The story was simple, and somewhat full of holes and unexplained things. It was a bit disappointed actually, I was expecting a bit more depth. It is basically about the government deciding that repressing the people was a good idea, with Sam’s character involuntarily becoming a member of the resistance and hunted by government thugs. There is one scene in the film which was a talking point at the time (this was a big film when it came out in NZ) involving riot police beating up protesters with plenty of blood flowing. This was quite unthinkable at the time, but a few years later this would actually happen when the South African Rugby team visited NZ, causing riots.

Seeing 1970’s New Zealand was interesting, and there was plenty of beautiful landscapes to look at which made me terribly homesick.

This was the first New Zealand-made feature film to be filmed in 35mm. The next Roger Donaldson film I must see is Smash Palace, which I may have seen a very long time ago, but I have forgotten.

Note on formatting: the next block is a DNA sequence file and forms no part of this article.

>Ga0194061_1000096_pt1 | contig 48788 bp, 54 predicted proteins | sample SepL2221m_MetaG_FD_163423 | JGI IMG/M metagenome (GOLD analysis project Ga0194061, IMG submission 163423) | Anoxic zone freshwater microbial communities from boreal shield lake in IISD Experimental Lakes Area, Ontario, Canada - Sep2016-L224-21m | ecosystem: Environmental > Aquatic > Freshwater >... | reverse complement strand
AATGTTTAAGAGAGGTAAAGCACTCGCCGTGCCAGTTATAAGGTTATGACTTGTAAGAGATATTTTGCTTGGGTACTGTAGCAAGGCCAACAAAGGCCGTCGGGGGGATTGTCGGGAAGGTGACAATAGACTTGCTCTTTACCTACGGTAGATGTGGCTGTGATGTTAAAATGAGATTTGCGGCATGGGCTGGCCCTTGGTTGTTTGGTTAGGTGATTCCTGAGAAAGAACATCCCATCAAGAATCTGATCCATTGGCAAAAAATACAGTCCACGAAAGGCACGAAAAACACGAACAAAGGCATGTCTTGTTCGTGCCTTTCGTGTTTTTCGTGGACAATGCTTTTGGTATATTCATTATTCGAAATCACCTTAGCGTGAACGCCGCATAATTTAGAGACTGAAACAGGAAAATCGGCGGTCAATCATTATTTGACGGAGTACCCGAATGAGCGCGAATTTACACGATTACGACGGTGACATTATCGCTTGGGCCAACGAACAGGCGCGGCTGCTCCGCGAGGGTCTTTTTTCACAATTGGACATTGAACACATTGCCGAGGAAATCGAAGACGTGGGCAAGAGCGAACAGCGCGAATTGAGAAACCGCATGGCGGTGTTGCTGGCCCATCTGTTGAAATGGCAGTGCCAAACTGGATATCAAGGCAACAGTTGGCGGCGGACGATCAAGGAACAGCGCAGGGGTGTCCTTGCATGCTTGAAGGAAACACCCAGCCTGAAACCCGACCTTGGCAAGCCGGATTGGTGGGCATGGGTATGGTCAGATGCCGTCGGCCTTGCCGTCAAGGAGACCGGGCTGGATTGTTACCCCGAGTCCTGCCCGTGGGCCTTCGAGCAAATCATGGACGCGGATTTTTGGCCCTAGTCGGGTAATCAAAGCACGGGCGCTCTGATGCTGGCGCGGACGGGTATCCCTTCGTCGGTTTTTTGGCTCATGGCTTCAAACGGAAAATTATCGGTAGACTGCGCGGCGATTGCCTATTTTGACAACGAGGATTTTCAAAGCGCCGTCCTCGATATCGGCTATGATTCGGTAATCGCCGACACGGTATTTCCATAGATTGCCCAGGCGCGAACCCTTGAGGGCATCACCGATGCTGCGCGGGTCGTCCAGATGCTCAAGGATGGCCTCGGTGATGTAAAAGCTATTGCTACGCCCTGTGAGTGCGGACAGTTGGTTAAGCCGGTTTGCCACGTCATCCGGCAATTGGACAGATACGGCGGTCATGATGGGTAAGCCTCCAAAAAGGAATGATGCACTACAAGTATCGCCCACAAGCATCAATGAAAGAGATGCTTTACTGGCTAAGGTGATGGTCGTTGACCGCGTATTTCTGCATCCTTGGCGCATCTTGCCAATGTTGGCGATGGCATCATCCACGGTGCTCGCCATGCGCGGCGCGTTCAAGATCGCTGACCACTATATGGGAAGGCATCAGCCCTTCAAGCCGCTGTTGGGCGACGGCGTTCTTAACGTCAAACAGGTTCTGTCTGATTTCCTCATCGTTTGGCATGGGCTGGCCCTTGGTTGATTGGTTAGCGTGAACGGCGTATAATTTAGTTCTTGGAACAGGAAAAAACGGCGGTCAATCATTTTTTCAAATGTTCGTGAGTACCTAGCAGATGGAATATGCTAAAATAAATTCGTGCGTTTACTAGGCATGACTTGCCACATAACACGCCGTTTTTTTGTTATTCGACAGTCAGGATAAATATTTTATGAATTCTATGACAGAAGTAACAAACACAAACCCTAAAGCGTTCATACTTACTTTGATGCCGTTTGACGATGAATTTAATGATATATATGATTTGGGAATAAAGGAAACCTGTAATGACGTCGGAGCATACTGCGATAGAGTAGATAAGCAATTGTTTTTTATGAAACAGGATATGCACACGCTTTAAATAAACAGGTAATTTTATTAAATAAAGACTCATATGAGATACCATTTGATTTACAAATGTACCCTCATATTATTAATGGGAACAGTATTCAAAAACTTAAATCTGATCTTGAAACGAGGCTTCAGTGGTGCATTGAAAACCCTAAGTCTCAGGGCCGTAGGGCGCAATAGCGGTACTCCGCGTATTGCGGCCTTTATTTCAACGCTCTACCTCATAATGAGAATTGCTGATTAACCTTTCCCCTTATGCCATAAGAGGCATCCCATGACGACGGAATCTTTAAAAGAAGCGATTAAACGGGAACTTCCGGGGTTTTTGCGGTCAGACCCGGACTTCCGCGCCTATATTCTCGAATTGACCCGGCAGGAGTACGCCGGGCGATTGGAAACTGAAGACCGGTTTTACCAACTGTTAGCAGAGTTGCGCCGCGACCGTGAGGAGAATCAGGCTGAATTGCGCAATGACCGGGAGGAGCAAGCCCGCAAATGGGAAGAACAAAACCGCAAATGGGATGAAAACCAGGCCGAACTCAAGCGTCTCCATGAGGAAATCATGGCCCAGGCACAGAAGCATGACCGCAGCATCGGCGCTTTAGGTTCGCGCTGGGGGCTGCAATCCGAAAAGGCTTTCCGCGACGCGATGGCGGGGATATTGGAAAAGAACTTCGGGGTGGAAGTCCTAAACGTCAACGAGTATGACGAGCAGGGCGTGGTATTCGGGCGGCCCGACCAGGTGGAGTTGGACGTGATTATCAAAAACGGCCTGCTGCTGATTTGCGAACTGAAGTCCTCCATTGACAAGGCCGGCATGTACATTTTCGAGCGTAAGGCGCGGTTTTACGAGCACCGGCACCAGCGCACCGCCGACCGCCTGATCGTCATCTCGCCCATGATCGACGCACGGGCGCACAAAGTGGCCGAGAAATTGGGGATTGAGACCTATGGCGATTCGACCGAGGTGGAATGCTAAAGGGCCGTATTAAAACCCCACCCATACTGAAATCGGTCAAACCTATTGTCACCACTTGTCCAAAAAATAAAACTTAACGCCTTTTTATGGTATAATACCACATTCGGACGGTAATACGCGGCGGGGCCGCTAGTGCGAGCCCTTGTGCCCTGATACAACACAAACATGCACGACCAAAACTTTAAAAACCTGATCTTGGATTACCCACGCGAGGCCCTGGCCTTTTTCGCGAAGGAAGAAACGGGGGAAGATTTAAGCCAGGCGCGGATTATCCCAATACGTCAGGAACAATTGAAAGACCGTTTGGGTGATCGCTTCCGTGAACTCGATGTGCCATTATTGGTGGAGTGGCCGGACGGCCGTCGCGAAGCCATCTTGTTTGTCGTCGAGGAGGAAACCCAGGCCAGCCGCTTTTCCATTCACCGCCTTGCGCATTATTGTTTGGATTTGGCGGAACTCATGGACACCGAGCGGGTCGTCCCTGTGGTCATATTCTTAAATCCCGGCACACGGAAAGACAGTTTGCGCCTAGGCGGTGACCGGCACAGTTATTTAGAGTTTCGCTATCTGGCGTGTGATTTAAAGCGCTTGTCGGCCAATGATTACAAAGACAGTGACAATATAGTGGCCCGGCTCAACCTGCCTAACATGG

Date watched: February 15th
Score: 6.5/10
Film count 2017: 36


The French Connection

When this film came out in 1971 it was rated R, mostly for violence and the use of some very salty language. These days it is not shocking at all, Marvel films have a lot more violence (but no salty language). Times have changed, and film making has too.

The story is quite simple, Gene Hackman (now 86 years old) is a renegade narcotics detective who loves busting drug dealers, and along with his partner played by Roy Scheider, they latch onto a big time French heroin dealer who wants to sell a large amount of heroin in New York. The rest of the film is basically just Gene and Roy tailing the drug dealers and waiting for the big deal to go down so they can swoop in a bust asses.

This was actually based on a real story about two real NYPD detectives by the names of Eddie Egan and Sonny Grosso, both of whom went on to work in TV and film.

The story is gritty stuff, and the locations in New York are dirty, run down, and rough. What a place New York was back then, it looked like a dump in places, but it also had character.